Sunday, January 1, 2012
Nosegay with beaded heartsease
Nosegays, posy's or small bouquets are often seen in portraits. This portrait by Niccolo dell'Abbate is one of the closest correspondences to my preferred area. He was known to have painted in the Emilia-Romagna area. The sitter has a small balzo and zibellino and her dress style seems to close to my 1530's-40's. this one by Santi di Tito of a young woman with a bouquet of fresh flowers and what seem to be faux flowers of beads and silk in her hair and Flora by Tinteretto with a lovely small nosegay tucked into her bodice.
Because of the time of year, fresh flowers and plants are not particularly available, so I tried to think ahead. I have been keeping culinary herbs, and as luck would have it, several of them are used for their small and symbolism in nosegays. Jadwiga Zajaczkowa mentions both rosemary and thyme in her article "Medieval herbs for the very small garden." Rosemary was part of marriage wreaths as well as being "put in tussy-mussy flower bunches to ward off vermine and noxious smells." Thyme is referenced as well (albeit from a rather suspect 1941 source) "it used to be the custom for maidens to wear a nosegay of sprigs of thyme, mint and lavender to bring them sweethearts."
Shakespeare's Ophelia also makes mention of "Rosemary for remembrance" and "pansies for thoughts." Pansies (or heartsease as they are also called) also show up in blackwork patterns and are embroidered on several extant English coifs. They were a rather popular for embroidery, especially as Queen Elizabeth I used them as a badge. At age 11 she embroidered a book cover for Katherine Parr with pansies in each corner and a second book a bit later, also with heartsease.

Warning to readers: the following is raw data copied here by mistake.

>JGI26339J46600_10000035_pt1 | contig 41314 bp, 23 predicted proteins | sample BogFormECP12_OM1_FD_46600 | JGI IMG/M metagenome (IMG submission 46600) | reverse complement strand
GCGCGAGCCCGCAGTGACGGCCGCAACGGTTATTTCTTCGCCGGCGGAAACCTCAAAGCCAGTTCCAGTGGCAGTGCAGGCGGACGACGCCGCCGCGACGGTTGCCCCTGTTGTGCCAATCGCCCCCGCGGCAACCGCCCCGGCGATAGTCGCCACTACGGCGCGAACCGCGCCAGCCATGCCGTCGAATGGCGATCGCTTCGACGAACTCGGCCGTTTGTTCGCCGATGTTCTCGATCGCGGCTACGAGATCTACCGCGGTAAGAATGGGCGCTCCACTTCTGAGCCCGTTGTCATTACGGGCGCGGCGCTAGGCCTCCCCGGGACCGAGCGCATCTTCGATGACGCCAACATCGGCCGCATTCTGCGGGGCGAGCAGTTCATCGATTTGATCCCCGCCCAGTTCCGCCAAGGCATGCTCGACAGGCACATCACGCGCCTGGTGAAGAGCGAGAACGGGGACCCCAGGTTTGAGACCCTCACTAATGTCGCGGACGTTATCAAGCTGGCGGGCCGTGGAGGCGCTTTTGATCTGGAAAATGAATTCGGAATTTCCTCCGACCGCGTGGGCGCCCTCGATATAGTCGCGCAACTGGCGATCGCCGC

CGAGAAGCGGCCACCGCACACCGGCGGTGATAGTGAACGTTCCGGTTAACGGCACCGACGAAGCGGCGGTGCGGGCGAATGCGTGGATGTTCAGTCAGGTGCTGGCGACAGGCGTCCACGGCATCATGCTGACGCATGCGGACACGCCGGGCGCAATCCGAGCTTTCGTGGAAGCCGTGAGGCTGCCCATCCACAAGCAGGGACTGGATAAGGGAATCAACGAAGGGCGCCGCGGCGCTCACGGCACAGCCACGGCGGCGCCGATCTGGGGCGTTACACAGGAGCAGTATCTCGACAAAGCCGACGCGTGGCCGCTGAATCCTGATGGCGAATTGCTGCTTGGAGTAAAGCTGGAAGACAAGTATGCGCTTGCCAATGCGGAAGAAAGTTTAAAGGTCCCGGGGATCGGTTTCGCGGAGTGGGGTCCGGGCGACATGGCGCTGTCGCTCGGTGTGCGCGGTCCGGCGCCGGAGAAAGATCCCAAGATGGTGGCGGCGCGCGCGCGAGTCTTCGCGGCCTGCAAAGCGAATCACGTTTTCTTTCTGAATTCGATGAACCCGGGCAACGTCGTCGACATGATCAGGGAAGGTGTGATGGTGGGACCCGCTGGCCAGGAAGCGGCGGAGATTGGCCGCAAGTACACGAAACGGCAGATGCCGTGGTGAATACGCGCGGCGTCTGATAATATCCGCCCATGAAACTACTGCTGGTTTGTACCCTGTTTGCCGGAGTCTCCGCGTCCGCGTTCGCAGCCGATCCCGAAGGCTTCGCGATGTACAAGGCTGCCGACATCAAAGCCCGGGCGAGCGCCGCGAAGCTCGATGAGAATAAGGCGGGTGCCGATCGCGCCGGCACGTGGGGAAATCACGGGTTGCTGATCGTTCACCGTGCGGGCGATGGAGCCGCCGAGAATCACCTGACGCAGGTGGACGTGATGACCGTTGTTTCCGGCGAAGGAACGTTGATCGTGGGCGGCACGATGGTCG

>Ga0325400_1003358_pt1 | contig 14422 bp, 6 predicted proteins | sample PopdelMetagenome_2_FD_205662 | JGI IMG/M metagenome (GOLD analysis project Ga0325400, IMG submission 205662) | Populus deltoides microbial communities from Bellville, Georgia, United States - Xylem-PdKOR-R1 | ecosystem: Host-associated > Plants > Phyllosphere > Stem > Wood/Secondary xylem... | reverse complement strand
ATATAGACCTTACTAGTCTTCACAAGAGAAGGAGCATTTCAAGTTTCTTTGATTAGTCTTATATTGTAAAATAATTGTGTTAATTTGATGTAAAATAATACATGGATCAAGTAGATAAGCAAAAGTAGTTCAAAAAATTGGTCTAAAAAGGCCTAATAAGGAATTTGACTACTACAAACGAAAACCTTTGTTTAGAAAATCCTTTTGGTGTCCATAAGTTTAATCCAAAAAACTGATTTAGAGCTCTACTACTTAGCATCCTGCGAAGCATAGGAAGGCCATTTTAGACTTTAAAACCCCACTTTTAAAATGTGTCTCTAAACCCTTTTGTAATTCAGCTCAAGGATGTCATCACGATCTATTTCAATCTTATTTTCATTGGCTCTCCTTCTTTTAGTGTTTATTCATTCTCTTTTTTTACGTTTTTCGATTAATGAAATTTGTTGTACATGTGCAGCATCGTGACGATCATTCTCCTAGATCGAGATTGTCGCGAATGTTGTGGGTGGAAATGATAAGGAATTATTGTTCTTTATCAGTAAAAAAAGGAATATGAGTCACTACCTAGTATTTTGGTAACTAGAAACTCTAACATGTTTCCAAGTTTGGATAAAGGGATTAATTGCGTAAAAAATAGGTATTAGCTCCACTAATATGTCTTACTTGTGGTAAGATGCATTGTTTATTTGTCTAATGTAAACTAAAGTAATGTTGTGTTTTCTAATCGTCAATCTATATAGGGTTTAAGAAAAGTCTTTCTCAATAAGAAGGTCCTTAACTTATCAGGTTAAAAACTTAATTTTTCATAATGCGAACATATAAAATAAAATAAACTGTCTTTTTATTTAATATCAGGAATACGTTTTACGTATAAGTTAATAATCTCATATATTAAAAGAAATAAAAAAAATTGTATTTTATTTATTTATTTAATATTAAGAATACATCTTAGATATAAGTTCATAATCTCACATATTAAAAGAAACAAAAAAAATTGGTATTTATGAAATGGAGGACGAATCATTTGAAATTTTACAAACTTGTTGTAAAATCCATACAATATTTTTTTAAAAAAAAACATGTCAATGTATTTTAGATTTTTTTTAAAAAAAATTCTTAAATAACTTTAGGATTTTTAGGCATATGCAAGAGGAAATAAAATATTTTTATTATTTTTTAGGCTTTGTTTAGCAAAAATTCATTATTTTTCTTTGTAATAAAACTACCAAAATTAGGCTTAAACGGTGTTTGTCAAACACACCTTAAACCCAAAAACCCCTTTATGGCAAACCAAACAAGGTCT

Since I wasn't going to find those sorts of flowers in December, I decided to try something different. Faux flowers were very popular in the 15th and 16th century. Silk ones were very common, but beaded ones did exist. Particularly in Venice where they were made by poor women from cast offs from the glass making industry. Beaded flowers were a lower and middle class item most usually, as the upper classes could afford more expensive materials and had their faux flowers made from gold and jewels. I, however, do not have access to a lot of gold and jewels. I ran across Roxelana Bramante's research into beaded flowers (as well as incredible stuff on silk flowers)and have wanted to try making a few ever since. This seemed the opportunity.
As this was a first attempt and I was working with stash materials, I went with much larger beads. I used blue and gold glass beads to match my dress and a small amber carved leaf for the center piece. They are made using very basic French beaded flower techniques. They're just strung on wire and twisted into shape. Roxelana mentions that it would have been iron wire used in period. I used steel 22 gauge paddle wire. The resulting flower is very oversized comparared to the delicate pieces that would have been made by Venetian beadstringers for sale, but I am happy with it as a first attempt. I would like to make some further pieces out of smaller beads with more intricate patterns in the future.
To make the tiny nosegay, I clipped a few sprigs of rosemary and thyme and arranged them with the beaded heartsease. The fresh herbs are wrapped in a bit of damp cotton and the entire posy is wrapped in a scrap of silk and tied with ribbons. When I wear the dress, I do plan to do a larger nosegay and add a few more sprigs of the herbs but I didn't want to snip too much and hurt my herb plants.
Culinary herbs grown for my kitchen use with fabric, ribbon, wire, and beads from stash.
Fief Holding:Gardening and horticulture